Does the treadmill deserve a bad rap? Photograph courtesy of Flickr user eccampbell.
Ask most running coaches about treadmill training and they’ll scoff, offended that you even uttered the word in their presence. Sure, a treadmill doesn’t offer everything that an outdoor run can, and the lack of changing scenery may prevent that wonderful runner’s high afterward. But as one of the most popular pieces of cardio equipment, it must being doing something right. So why do so many people think it’s bad for our bodies?
“The treadmill is not bad for your body,” says local physical therapist Dr. Jamey Schrier. “The body is bad for the treadmill.”
As it turns out, the treadmill isn’t always the culprit of our injuries, whether it’s shin splints or knee pain. Schrier says often users already have a presdisposition to an injury that they aren’t aware of, which is only exacerbated by overuse of the treadmill. When running on a treadmill for 30 minutes at the same speed is our only workout every day, we’re likely to be more attuned to what’s going on with our body and more aware of injuries.
“Let’s say you have flat feet and you run again and again on the treadmill. That’s going to lead to problems in your foot, ankle, and hip from overuse,” Schrier says.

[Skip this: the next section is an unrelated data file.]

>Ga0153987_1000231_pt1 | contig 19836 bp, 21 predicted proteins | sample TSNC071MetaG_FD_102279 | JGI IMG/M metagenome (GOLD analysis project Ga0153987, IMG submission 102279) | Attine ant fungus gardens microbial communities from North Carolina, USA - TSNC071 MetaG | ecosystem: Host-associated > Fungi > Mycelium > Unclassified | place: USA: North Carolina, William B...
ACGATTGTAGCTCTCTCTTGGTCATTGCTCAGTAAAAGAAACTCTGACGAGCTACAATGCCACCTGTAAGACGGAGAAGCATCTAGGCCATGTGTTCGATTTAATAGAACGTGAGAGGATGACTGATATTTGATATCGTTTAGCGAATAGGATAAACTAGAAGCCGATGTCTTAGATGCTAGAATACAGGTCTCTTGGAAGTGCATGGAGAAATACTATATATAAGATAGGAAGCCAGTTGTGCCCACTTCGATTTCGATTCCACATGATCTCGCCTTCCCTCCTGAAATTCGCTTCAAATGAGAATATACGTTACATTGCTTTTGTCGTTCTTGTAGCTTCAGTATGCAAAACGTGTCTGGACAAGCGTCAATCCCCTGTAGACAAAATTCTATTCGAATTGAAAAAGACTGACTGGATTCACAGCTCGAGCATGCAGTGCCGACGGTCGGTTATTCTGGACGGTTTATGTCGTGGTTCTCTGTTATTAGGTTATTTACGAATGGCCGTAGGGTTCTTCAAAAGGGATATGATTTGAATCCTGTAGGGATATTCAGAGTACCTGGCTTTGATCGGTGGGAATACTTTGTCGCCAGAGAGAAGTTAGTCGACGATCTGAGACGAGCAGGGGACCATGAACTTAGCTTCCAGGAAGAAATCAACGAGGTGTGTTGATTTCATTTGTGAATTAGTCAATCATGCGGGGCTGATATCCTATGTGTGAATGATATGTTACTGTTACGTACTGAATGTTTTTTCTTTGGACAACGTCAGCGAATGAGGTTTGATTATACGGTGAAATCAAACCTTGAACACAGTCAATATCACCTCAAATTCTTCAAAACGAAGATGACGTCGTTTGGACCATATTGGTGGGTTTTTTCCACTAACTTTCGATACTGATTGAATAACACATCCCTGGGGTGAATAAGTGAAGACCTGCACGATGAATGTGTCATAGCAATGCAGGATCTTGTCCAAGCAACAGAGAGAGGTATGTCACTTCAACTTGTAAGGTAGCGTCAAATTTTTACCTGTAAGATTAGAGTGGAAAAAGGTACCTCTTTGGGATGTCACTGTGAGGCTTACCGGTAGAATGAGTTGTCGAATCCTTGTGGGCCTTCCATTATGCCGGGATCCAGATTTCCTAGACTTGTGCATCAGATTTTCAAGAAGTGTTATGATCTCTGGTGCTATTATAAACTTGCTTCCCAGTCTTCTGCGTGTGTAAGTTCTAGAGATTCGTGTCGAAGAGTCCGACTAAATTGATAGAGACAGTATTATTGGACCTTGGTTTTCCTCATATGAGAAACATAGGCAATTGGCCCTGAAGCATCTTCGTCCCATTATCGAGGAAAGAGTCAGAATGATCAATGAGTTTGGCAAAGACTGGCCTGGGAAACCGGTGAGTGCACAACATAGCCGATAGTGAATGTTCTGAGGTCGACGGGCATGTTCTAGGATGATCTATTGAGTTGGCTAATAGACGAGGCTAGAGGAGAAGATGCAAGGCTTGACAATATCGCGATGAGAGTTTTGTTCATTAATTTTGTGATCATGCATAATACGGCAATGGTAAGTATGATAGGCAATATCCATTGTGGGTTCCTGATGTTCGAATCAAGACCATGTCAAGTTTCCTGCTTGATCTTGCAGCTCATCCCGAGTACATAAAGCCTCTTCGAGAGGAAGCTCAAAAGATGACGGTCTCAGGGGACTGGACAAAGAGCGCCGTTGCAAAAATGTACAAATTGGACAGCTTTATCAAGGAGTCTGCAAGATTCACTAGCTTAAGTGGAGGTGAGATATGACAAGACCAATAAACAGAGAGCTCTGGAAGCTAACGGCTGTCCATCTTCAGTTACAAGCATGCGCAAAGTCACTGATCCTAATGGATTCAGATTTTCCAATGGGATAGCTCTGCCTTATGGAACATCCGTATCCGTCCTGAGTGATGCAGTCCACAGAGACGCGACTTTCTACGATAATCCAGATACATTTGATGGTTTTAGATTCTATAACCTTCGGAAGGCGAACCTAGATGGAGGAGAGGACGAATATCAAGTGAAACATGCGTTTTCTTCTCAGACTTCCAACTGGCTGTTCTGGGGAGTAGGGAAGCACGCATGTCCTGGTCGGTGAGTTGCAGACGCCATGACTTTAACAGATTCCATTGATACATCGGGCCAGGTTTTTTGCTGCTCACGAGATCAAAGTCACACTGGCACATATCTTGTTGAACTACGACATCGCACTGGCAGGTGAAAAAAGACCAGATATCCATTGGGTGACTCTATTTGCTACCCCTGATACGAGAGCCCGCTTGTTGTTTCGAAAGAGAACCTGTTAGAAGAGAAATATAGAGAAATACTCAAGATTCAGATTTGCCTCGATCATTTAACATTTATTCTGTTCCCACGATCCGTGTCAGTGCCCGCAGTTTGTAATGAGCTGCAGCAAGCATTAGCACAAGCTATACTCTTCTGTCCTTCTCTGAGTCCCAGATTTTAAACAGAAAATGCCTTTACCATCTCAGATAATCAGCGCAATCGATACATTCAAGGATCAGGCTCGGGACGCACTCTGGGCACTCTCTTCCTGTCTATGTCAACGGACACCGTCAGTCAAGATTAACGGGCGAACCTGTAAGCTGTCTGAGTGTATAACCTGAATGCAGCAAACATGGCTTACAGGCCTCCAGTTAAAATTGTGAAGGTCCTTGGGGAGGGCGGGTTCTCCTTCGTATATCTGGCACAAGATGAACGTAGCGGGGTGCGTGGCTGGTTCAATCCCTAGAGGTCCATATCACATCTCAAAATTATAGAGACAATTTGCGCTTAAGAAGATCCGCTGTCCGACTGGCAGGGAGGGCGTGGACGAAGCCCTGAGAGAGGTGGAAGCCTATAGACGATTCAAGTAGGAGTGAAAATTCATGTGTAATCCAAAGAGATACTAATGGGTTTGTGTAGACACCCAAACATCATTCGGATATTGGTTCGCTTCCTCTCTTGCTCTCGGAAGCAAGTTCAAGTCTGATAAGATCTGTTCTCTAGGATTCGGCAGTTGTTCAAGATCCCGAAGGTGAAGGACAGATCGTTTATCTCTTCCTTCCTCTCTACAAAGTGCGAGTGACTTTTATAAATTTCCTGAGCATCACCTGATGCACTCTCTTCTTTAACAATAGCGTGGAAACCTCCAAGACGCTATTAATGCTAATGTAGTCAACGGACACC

Fortunately, these issues can be easily fixed. First, consider the last time you changed your running shoes. Many runners get a new pair after approximately 300 miles of use.
If you’re concerned about injuries, a physical therapist can help determine whether your gait is the issue. Schrier says after videotaping patients run on a treadmill, it’s easy to pinpoint the problem and see whether you’re running incorrectly.
One of the most common mistakes Schrier sees patients making is failing to have a plan or purpose when they get on the machine. “Know the reason why you’re using it. Create a plan,” he says. “It will increase effectiveness and maximize what you’re trying to achieve.”
He recommends using the treadmill for three things: to lose weight, to improve your cardiovascular system, or for sports-specific training. For example, a football player might plan a treadmill workout that involves lots of hills and inclines to improve his leg strength. Intervals are a good tactic for a cardio workout, while running at a zero to low incline and at a moderate speed for 30 to 45 minutes is ideal for weight loss, Schrier says.
Users should also understand that a treadmill run is quite different from running outside. When on a treadmill, the surface moves under our feet. Outside, our feet move over the pavement or ground. “This different causes the body to work differently,” Schrier says. At the very least, runners should run at a 1 percent incline on a treadmill to mimic outdoor wind resistance.
Finally, Schrier says to remember that the “treadmill is a great tool, but it’s just one tool.” Our bodies like variety, he says, so don’t let the treadmill be the only form of exercise that you do.
“It’s not always the treadmill’s fault,” he reminds us. “We have to look at ourselves, too.”